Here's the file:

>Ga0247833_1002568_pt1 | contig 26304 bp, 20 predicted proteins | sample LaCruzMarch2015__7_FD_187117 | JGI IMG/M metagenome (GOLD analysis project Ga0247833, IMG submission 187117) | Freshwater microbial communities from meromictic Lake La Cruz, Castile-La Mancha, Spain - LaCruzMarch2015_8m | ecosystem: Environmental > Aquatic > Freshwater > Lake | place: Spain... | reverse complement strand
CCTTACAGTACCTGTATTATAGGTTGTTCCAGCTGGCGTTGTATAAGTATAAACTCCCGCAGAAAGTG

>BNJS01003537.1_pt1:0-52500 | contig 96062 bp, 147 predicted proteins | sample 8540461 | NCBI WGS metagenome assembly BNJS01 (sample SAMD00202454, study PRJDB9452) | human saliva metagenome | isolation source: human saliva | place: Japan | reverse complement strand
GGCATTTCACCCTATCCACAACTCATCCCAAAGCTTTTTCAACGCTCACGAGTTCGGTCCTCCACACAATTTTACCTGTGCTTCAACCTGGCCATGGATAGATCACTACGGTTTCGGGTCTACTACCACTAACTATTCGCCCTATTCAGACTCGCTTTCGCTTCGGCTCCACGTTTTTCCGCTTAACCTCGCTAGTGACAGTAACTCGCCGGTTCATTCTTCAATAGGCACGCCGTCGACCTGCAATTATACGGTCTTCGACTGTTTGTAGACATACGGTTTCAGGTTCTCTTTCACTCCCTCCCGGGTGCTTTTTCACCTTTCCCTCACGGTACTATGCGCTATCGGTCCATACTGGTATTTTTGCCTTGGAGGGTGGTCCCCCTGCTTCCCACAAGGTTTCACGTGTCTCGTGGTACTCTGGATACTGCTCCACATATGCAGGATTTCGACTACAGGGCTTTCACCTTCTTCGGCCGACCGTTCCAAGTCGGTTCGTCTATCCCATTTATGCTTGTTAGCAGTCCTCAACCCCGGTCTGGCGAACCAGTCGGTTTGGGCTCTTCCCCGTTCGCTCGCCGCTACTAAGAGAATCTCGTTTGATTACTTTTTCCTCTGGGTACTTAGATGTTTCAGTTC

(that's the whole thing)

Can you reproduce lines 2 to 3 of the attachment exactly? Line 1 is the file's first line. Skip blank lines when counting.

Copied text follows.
CCTTACAGTACCTGTATTATAGGTTGTTCCAGCTGGCGTTGTATAAGTATAAACTCCCGCAGAAAGTG

>BNJS01003537.1_pt1:0-52500 | contig 96062 bp, 147 predicted proteins | sample 8540461 | NCBI WGS metagenome assembly BNJS01 (sample SAMD00202454, study PRJDB9452) | human saliva metagenome | isolation source: human saliva | place: Japan | reverse complement strand